On April 4, 1968, civil rights leader Martin Luther King Jr. was shot while standing on a hotel balcony in Memphis. Small-time convict James Earl Ray was sent to prison for the crime, but the King family believes the assassination was part of a larger government conspiracy.
Civil Rights Leader Slain
In the late 1950s and ‘60s, Martin Luther King led the Civil Rights Movement, which culminated with the passage of the Voting Rights Act of 1964 and 1965. In the ensuing years, King shifted his focus to anti-poverty and anti-war campaigns.
In March 1968, King went to Memphis to campaign for the rights of black sanitation workers. On March 28, he led a March that turned violent, a sign of the increasing militancy of black rights movements, which contrasted to King’s nonviolent teachings.
He returned to Memphis on April 3 and delivered a speech now called “I’ve been to the mountaintop,” at the Bishop Charles Mason Temple. In it, he expressed that he was not afraid of death.
“Well, I don't know what will happen now; we've got some difficult days ahead,” he said. “But it really doesn't matter to with me now, because I've been to the mountaintop. And I don't mind. Like anybody, I would like to live a long life—longevity has its place. But I'm not concerned about that now. I just want to do God's will. And He’s allowed me to go up to the mountain. And I've looked over, and I've seen the Promised Land. I may not get there with you. But I want you to know tonight, that we, as a people, will get to the Promised Land.”
The following evening, King stood on the balcony of the Lorraine Hotel and spoke with Jesse Jackson, who was standing in the courtyard below. Ralph Abernathy, another friend and civil rights leader, was stepping out of the room to join them when a single shot from 100 yards away hit King in the neck.
King collapsed and was taken to nearby St. Joseph’s Hospital, where emergency surgery failed to save his life. He was pronounced dead at 7:05 p.m., an hour after being shot.
Robert F. Kennedy, speaking at a campaign rally that night, echoed the ideals that King had lived and died for: “What we need in the United States is not division; what we need in the United States is not hatred; what we need in the United States is not violence and lawlessness; but love and wisdom, and compassion toward one another, and a feeling of justice toward those who still suffer within our country, whether they be white or whether they be black.”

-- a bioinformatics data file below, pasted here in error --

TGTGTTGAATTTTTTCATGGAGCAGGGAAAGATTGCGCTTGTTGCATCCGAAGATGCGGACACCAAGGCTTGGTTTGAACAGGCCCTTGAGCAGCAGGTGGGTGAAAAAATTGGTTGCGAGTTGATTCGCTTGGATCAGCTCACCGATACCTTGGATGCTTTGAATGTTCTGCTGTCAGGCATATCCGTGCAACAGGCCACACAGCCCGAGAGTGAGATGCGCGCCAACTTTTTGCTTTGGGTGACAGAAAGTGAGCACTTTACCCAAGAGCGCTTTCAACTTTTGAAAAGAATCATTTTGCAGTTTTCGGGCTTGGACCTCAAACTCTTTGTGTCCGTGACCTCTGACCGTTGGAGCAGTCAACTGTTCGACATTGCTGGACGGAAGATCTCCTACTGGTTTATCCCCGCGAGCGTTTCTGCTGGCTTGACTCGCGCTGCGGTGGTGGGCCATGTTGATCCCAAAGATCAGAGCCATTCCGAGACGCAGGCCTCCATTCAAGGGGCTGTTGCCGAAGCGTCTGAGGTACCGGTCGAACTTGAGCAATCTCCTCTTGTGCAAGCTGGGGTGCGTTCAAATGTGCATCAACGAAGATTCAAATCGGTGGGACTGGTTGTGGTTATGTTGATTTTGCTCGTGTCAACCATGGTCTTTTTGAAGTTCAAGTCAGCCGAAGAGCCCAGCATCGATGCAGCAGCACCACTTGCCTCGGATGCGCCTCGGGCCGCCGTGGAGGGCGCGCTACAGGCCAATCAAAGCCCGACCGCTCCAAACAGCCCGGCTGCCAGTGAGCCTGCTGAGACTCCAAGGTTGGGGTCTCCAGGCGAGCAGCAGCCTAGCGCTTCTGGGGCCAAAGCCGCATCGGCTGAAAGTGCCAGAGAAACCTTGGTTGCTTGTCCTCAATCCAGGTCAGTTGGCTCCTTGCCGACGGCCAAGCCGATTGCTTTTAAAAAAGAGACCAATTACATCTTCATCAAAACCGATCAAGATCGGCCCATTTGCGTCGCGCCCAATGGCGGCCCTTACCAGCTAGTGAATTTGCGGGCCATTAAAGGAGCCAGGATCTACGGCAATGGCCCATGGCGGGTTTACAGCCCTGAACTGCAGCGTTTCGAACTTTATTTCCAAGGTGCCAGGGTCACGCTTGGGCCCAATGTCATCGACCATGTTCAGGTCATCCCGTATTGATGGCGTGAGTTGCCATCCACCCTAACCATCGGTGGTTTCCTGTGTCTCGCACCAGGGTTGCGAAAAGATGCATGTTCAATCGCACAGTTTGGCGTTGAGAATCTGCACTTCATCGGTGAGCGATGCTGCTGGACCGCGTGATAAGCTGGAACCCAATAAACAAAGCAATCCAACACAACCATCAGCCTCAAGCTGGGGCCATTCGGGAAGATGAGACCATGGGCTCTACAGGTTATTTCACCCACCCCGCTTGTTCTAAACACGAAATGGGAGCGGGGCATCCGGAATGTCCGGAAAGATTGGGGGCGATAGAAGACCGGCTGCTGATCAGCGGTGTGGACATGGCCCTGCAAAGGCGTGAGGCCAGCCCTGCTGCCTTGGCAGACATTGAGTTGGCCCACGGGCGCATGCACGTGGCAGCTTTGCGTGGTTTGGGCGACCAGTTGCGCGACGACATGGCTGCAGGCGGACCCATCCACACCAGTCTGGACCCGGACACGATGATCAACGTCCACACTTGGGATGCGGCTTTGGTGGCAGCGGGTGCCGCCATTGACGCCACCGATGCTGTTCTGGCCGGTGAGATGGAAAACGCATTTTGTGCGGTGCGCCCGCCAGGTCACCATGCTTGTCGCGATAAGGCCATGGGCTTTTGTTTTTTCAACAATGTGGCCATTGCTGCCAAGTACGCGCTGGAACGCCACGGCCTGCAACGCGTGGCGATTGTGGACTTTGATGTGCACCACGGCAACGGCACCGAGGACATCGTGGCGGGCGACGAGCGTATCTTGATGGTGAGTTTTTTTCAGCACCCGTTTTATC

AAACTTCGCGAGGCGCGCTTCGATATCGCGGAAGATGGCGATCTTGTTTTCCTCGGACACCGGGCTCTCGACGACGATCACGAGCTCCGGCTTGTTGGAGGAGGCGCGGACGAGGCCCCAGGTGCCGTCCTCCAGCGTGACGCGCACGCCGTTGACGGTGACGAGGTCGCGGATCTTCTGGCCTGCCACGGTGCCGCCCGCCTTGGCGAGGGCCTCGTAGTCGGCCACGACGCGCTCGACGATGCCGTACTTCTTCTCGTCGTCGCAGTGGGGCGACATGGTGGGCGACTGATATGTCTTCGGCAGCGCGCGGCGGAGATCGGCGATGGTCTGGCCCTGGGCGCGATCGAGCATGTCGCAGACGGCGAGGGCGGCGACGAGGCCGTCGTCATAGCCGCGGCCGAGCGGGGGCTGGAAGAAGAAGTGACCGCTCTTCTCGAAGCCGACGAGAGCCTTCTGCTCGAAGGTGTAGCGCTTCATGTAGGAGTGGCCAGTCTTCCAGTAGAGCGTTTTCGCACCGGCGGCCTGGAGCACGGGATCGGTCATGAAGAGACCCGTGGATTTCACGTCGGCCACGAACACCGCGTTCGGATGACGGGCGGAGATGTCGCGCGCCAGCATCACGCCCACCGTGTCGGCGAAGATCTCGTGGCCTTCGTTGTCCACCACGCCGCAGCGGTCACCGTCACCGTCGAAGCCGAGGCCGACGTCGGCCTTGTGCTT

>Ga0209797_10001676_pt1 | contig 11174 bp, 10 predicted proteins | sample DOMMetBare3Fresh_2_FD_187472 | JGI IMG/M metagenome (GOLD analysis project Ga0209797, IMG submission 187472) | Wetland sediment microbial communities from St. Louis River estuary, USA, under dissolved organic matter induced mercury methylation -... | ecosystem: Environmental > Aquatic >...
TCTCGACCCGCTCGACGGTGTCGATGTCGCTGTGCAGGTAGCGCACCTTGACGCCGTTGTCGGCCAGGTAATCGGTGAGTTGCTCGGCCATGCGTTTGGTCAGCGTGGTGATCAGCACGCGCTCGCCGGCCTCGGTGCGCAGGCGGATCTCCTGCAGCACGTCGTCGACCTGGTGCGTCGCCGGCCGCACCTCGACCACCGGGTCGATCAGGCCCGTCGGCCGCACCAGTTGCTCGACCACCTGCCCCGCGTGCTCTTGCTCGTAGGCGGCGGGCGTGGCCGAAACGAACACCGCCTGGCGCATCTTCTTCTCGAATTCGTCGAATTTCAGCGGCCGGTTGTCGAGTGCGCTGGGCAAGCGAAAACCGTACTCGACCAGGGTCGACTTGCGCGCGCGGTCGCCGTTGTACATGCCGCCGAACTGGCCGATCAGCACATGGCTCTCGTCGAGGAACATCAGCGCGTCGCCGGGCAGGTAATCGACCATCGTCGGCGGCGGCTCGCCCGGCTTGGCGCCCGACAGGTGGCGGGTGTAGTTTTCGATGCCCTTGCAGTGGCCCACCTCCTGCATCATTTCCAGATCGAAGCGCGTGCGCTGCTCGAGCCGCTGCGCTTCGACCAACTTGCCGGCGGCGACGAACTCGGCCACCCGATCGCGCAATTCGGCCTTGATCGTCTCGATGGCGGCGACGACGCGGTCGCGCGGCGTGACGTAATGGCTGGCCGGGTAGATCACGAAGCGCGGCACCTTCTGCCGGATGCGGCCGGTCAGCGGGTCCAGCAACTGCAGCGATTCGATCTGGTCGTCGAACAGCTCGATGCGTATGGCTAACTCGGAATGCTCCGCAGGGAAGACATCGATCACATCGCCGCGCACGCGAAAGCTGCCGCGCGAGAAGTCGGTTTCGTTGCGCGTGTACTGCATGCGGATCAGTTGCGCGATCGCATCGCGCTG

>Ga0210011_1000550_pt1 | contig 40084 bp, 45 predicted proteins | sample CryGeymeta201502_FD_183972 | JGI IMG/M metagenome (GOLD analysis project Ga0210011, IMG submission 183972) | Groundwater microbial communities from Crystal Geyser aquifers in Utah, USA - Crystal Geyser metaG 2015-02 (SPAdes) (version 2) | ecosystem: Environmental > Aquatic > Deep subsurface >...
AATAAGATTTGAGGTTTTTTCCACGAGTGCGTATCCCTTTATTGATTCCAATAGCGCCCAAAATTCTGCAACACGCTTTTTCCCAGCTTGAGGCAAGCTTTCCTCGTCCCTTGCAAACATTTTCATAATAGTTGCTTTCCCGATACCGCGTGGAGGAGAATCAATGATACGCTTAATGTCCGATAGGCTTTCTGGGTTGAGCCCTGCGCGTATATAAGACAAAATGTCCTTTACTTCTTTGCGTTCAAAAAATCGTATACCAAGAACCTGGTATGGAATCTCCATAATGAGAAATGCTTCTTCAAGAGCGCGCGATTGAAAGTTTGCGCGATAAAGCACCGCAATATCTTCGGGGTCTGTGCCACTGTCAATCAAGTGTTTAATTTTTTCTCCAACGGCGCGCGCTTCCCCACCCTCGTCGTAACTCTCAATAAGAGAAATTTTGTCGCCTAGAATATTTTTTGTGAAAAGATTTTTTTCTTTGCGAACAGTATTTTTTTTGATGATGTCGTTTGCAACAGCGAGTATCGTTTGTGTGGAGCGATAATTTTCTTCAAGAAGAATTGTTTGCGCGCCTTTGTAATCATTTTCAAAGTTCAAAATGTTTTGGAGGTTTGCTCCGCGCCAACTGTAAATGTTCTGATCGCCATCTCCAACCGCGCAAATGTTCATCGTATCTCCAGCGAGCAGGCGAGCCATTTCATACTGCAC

The aftermath of King’s shooting was characterized by widespread outrage and violence, with riots breaking out in more than 100 cities across the U.S. While civil rights leaders close to King advocated unity, militant black leaders called for a violent struggle.
The Assassination Conspiracy Theory
Sources in this Story
- Newsweek: The War Over King's Legacy
- Stanford University: King Encyclopedia: I’ve Been to the Mountaintop
- The New York Times: Martin Luther King Is Slain in Memphis
- The BBC: United States erupts in race violence
- CNN: James Earl Ray, convicted King assassin, dies
- HistoryNet (American History Magazine): Martin Luther King Jr.: FBI’s Campaign to Discredit the Civil Rights Leader
- The New York Times: Dr. King's Slaying Finally Draws a Jury Verdict, but to Little Effect
- Salon: Triumphant in death
Police arrested escaped convict James Earl Ray, who pleaded guilty and was sentenced to life in prison. Ray later recanted and said he had been set up. Nonetheless, his confession was upheld eight times and he died in prison in 1998.
Some King family members believe that King was a victim of a government conspiracy designed to end the major anti-poverty reforms he had planned. “The economic movement was why he was killed, frankly,” claims Martin Luther King III in a 1998 interview with Newsweek. “That was frightening to the powers that be.”
J. Edgar Hoover and the FBI kept King under tight surveillance, believing that he had ties to communists. In 1964, after King received the Nobel Peace Prize, the FBI sent him an anonymous package containing recordings of him speaking sexually to females and a threatening note concluding, “You are done.”
In 1999, the King family won a civil suit against Memphis restaurateur Loyd Jowers, a retired Memphis businessman who allegedly hired a policeman to kill King. Afterward, Dexter King, son of the Rev. King, declared that the trial had revealed “most incredible coverup of the century.”
But some reject the conspiracy theory. King biographer David J. Garrow writes in Salon that the evidence in favor of a conspiracy “amounts to nothing more than fabricated stories told by people motivated by the expectation of Hollywood movie riches and, in some instances, actual up-front cash payments.”
One close friend of the King family told Garrow, “They’ve got to blame someone else more important [than Ray], no matter what the evidence.”
Historical Context: Civil Rights Movement
The findingDulcinea Web Guide to the Civil Rights Movement features links to the best primary and secondary sources on the movement.